How To Find Elk | Unguided Outdoors

Watch Unguided Outdoors scout for elk in the field with onX Hunt.

  • Look for shelves and benches, or flat areas on a mountain that elk will use as resting and bedding areas.
  • Be respectful of private land and roads that pass through private land.
  • Set up trail cameras (if legal in your area) at pinch points to monitor elk movement.
  • Mark Waypoints in onX Hunt in the field to utilize on hunting day.

Regional Scouting Tips

Each region where elk roam present different challenges, opportunities, and variables. What may work in one area may not in another area. Here are tips from some of our experts for planning elk hunts in Colorado, Montana, and New Mexico.

Scouting Elk in Colorado

Finding Hidden Elk: E-Scouting in Colorado | Born and Raised Outdoors

Follow along with Kody as he gives his insight on scouting and mapping out a Colorado elk hunt using onX Hunt. 

Quick Tips:

  • Actively seek places to avoid hunting pressure.
  • Target key elk habitat: dense timber, burns, open parks, and water.
  • Have multiple plans so you can stay mobile if hunting is slow.
  • Analyze topography and elevation.

Scouting Elk in Montana

E-Scouting for Elk in Montana – Public & Private | Born and Raised Outdoors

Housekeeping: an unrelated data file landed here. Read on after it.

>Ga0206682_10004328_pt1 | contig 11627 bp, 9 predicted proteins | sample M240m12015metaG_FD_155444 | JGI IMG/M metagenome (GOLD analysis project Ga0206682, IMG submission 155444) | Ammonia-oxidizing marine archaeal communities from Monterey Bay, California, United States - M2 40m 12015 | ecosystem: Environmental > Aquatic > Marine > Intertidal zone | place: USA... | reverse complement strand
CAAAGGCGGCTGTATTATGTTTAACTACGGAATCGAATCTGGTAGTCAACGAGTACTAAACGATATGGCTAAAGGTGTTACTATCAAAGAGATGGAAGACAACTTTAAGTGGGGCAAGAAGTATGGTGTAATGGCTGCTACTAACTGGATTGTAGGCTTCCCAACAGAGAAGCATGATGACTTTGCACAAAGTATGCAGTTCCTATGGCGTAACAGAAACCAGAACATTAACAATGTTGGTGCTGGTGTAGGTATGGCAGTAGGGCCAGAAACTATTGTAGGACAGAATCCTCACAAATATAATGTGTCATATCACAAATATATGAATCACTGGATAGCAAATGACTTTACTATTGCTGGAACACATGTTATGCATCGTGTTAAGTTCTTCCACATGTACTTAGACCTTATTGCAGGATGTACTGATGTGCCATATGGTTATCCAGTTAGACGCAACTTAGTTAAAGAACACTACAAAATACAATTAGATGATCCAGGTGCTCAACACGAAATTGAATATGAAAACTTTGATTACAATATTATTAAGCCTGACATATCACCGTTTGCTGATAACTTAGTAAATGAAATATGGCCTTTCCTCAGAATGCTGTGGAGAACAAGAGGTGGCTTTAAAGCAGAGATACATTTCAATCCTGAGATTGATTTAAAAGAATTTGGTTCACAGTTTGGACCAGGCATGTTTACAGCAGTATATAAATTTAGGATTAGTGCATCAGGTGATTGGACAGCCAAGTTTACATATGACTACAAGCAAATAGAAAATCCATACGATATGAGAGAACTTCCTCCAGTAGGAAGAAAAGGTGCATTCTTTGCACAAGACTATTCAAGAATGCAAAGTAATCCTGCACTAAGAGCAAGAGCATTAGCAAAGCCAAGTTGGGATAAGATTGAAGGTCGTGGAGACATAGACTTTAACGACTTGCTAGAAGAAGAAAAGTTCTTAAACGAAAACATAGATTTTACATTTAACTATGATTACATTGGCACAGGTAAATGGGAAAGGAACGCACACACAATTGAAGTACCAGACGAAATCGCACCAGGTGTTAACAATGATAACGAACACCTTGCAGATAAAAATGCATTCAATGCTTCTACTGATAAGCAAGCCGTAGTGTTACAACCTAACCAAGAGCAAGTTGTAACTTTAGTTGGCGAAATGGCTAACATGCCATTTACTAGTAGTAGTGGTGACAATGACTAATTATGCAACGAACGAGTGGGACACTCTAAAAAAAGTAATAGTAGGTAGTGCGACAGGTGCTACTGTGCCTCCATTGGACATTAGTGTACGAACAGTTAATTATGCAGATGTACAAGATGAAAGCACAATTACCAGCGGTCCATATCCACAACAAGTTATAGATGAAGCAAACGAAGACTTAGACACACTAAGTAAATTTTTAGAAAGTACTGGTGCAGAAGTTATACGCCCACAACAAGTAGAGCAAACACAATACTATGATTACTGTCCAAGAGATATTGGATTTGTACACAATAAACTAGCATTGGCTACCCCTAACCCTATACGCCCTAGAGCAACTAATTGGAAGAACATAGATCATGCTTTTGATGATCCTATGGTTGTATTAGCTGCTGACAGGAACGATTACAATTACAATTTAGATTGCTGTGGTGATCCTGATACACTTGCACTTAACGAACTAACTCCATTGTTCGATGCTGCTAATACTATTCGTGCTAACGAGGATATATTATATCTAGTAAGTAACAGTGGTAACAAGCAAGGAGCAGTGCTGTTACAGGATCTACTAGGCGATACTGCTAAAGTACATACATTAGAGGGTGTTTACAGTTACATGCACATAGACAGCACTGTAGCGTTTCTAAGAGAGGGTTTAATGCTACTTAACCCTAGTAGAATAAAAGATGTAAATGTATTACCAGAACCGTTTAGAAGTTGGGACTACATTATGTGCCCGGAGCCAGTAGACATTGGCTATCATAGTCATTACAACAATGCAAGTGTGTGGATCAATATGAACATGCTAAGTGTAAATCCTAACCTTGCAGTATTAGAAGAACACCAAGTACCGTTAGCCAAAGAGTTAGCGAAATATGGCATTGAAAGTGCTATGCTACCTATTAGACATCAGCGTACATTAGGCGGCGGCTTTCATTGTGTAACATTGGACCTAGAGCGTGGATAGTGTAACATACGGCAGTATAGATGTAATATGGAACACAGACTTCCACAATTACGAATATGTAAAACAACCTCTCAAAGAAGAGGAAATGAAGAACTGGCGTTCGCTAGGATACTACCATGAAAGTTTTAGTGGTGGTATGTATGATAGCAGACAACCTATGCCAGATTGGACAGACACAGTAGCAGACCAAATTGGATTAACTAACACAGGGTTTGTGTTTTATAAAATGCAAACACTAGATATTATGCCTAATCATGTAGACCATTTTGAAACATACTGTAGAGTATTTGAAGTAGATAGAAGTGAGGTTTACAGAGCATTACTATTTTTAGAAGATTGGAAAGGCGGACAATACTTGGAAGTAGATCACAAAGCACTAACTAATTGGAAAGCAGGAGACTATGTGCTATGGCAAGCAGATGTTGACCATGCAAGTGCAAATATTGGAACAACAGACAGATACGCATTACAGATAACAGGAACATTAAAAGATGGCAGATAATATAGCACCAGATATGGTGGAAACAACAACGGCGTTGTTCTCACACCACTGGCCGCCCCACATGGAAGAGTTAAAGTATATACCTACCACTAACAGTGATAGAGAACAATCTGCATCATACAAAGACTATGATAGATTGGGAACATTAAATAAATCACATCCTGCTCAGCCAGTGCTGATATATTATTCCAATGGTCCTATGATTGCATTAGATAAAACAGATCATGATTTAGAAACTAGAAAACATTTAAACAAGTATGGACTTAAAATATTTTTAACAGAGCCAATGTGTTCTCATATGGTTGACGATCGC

Join Kody as he goes into detail on e-scouting Montana. Learn how to navigate public and private land, and what aspects of the land will be most important in your upcoming hunt.

Quick TIps:

  • Utilize land ownership information to navigate public and private boundaries.
  • Hunt smaller, often overlooked sections of public land.
  • Find areas where elk move from private to public land.
  • Find obscure access locations.

Scouting Elk in New Mexico

Pro Tips, E-Scouting in New Mexico | Born and Raised Outdoors

Last but not least, Kody covers the great state of New Mexico, giving hunters his best tips and tricks for finding public land elk.

Quick tips:

  • Find water (springs, tanks, and guzzlers) where bulls frequent.
  • Night bugle to locate bulls for the next day.
  • Utilize roads and trail data to figure out how to navigate your unit and find key spots.
  • Use a topo map to find glassing points.

Ready to start scouting?

Kick off your scouting season with onX Hunt.

Need more convincing? Try onX Hunt for free for 7 days with no credit card required.

Frequently Asked Questions

How do I start hunting elk?

Interested in elk hunting, but not sure where to start? Read our guide on How To Start Hunting for tips on how to learn more about hunting, how to gear up, and how to gain experience in the field.

When do I start scouting elk?

With onX Hunt, you can scout from anywhere at any time of year right from your home on your computer. When hunting season draws nearer, make sure you’re going out into the field to scout and study elk herd movement.

When do I stop scouting elk?

As the season approaches, it’s important not to alert prey to your presence and patterns. Ensure that you have done your scouting well in advance of hunting season to avoid spooking elk.